US troop deaths in Afghanistan are at 5-year low

KABUL, Afghanistan — On the eve of the final “fighting season” before the major pullout of American troops from Afghanistan begins, U.S. deaths here have fallen to their lowest levels in five years.

The decline is even steeper for international forces: The NATO-led International Security Assistance Force suffered its fewest number of troops killed in December, January and February in seven years.

U.S. deaths in those months this winter totaled 17, down from 57 the previous winter.

As of Friday, a Marine who died in Helmand province on Feb. 22 was the only U.S. service member to be killed in 43 days, the longest such stretch since the winter of 2006-07, according to records kept by, which tracks deaths in the wars in Iraq and Afghanistan.

The main reason for the drop in deaths among the coalition troops, military leaders say, is that Afghan security forces have reached nearly full strength and increasingly are taking the lead in fighting insurgents. Also, measures taken to stop so-called insider attacks by Afghan soldiers and police officers on their foreign allies apparently have been effective.

Such insider attacks reached a deadly crescendo last summer, and there were 47 attacks last year, which caused 62 deaths, according to the ISAF. But there have been just two such deaths in nearly four months: a British soldier who was killed in early January and an American civilian contractor whom an Afghan policewoman shot in December.

“There has certainly been an improvement in the past six months and we feel like those countermeasures have been effective, though it’s of course too early to make a final judgment,” said German Brig. Gen. Gunter Katz, the spokesman for the international forces in Afghanistan.

Both the international forces and Afghan commanders took steps to mitigate the attacks, he said. One such step was stronger security, including stationing armed ISAF troops called “guardian angels” whenever foreign and Afghan troops mix.

Katz also said that better cultural training for international troops and Afghan security forces had led to better understanding. For example, ISAF soldiers now are taught not to ask their Afghan counterparts about their wives, which may anger conservative Afghans. The Afghans, meanwhile, are taught to expect such questions.

“The Afghan Ministry of Defense actually printed brochures where things like this are explained, where it says if ISAF soldiers ask you about your wife, they don’t mean to offend,” Katz said.

The NATO-led foreign forces and Afghans also increased intelligence-gathering to identify security officers’ links to the Taliban, and the Afghans tightened their enlistment standards to do a better job of catching applicants with links to the insurgents.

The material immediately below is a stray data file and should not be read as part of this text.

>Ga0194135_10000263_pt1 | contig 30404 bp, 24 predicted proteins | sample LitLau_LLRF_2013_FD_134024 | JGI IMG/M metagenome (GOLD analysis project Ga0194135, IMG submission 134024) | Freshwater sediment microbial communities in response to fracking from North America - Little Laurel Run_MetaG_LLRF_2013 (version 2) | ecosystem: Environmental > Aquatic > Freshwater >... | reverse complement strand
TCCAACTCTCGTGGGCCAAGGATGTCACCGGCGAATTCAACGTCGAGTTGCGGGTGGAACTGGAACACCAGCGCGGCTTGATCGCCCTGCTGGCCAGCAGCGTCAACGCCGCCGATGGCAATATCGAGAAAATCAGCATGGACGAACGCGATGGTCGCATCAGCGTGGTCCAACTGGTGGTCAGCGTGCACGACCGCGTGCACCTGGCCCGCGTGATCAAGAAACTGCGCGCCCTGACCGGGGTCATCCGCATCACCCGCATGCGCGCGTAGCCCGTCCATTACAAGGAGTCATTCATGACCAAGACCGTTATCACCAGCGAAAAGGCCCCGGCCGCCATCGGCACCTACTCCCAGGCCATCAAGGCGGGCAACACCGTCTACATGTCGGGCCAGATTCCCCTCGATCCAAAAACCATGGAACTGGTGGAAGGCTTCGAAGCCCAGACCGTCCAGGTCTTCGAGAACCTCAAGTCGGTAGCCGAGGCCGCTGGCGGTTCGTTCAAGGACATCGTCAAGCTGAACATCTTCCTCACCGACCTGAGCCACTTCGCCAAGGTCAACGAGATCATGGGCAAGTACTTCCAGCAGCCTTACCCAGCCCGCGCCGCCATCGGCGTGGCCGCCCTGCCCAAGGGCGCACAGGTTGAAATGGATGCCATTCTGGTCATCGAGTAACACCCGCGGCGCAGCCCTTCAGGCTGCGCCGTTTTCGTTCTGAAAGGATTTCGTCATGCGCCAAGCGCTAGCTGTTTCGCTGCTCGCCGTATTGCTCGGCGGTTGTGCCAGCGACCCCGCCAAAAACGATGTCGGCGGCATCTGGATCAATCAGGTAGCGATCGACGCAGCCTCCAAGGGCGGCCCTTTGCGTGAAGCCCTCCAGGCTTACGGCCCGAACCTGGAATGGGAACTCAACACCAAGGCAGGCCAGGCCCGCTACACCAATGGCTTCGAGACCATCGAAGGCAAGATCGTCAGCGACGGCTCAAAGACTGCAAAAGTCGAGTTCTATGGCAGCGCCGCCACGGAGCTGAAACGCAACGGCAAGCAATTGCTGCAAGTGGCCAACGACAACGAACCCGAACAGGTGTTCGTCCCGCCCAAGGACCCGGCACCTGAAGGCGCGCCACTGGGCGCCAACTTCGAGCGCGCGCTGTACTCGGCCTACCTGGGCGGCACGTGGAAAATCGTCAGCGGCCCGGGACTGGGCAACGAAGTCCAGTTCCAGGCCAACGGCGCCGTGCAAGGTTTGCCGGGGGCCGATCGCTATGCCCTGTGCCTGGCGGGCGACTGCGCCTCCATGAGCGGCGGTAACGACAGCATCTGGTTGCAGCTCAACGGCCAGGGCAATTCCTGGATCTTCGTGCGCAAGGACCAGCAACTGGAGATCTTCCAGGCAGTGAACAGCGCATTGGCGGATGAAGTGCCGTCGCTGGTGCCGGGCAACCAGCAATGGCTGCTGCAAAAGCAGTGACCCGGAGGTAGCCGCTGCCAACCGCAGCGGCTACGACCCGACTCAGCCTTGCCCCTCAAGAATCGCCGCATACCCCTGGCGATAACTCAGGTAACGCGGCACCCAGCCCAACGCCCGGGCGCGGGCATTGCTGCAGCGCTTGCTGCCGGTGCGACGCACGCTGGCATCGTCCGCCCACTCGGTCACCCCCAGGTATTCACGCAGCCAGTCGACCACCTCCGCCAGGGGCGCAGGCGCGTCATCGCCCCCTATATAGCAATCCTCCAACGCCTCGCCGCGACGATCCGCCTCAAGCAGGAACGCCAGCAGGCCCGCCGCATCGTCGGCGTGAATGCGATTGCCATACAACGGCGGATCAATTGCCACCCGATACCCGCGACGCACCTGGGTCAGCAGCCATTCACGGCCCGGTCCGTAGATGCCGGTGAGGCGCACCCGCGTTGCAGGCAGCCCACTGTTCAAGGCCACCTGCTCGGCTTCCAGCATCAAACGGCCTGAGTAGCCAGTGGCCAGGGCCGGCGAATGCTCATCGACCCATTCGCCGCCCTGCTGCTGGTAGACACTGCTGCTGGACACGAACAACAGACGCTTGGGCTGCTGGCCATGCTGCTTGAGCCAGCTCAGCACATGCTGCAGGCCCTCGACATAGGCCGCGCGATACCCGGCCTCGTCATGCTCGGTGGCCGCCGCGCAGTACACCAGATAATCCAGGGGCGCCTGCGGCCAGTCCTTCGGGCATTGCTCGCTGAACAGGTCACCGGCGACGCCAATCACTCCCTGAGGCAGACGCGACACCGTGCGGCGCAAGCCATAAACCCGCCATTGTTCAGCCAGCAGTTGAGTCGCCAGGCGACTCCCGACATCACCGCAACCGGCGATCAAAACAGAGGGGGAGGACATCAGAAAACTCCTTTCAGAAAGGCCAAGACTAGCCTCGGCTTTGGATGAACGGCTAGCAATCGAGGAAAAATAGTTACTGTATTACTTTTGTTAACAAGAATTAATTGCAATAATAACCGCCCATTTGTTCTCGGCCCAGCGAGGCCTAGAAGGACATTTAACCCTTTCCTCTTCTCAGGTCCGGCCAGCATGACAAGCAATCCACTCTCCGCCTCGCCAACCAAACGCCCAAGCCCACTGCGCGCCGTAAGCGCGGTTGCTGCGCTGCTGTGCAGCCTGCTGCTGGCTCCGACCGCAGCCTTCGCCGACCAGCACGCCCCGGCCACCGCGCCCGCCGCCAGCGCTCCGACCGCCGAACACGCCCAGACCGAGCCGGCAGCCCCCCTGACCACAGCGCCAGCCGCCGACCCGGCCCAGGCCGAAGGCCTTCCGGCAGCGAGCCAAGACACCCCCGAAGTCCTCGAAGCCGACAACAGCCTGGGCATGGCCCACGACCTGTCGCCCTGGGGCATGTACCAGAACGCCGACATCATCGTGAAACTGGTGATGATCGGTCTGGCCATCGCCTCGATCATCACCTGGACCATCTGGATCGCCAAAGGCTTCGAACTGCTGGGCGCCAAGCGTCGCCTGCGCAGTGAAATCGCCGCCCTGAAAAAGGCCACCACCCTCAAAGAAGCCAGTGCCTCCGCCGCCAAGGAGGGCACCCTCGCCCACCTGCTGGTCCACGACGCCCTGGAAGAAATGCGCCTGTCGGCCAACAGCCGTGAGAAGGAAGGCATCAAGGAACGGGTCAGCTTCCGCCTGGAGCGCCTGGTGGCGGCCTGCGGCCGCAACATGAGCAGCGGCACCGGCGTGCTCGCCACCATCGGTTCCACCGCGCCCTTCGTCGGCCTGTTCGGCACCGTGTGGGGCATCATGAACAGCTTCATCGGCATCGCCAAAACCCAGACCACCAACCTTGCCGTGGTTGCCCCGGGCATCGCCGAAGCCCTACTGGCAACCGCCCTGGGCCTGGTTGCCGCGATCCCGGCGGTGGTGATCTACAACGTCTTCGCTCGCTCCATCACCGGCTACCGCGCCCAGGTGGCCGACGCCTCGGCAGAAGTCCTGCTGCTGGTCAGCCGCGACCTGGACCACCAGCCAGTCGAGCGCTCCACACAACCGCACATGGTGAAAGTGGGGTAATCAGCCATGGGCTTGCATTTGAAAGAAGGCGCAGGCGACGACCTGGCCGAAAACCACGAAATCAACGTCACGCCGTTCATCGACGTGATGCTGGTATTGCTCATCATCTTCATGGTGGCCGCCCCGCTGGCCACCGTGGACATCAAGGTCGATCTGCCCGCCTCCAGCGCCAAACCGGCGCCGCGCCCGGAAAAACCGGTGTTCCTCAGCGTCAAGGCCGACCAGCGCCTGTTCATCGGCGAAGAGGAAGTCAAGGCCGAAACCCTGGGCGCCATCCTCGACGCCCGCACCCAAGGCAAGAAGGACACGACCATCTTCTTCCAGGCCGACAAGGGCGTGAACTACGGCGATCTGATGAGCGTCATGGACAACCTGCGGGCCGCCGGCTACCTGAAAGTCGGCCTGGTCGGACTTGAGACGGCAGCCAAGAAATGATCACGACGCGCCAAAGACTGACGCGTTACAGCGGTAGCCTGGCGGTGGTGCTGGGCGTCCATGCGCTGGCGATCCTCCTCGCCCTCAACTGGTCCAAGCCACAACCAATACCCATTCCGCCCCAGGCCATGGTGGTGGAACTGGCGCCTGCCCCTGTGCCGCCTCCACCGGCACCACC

The reduction in the number of international forces here also probably had an effect, Katz said.

“Compared to last summer, we have about 30,000 to 35,000 troops less, and just based on the numbers, you would assume the attacks would go down some,” he said.

With the winter months ending, however, casualties are expected to rise as fighting intensifies in Afghanistan’s rural areas, as they have every year since the war began in late 2001.

Afghan forces inevitably will get the worst of it this year. The fall in casualties among U.S. and NATO troops, which started three years ago and has accelerated, comes at the expense of the Afghan security forces now doing much of the fighting. About 3,400 Afghan soldiers and national police officers were killed last year, a jump from about 1,950 the previous year, according to a tally in January by the Brookings Institution.

The trend of lower casualties among international forces is likely to continue this year as the NATO troops move increasingly into advisory and training roles.

U.S. troops in Afghanistan currently number about 66,000. Then-Defense Secretary Leon Panetta said in February that more than 60,000 would remain through the fighting season. By November, though, the number will drop to about 50,000 and nearly half will be gone in a year. The U.S. combat mission is expected to finish up by the end of 2014.

The Afghan security forces are expected to take the lead in combat everywhere in the country by this spring, President Barack Obama said in January.

Nearly 2,200 U.S. troops have been killed and more than 17,000 wounded since fighting began here. More than 1,000 troops from other nations in the coalition have been killed.

The peak of 499 American deaths came in 2010, along with the peak in U.S. troops here, after Obama order a “surge” of about 30,000 troops that brought the total to about 100,000.

Casualties began dropping after that. Last year, the number of U.S. troops killed was 310.

More civilians are killed in the fighting than either ISAF or Afghan security forces. Last year, the toll was more than 2,700, according to a recent United Nations report. That was down slightly from the previous year, but there were more killings in the last half of the year compared with the same period in 2011. More women and girls fell victim last year, too, with a 20 percent jump, to 301 killed and 563 wounded.

Most of the civilian deaths were caused by insurgents, according to the report, which also said such killings by the international forces had dropped by nearly half last year.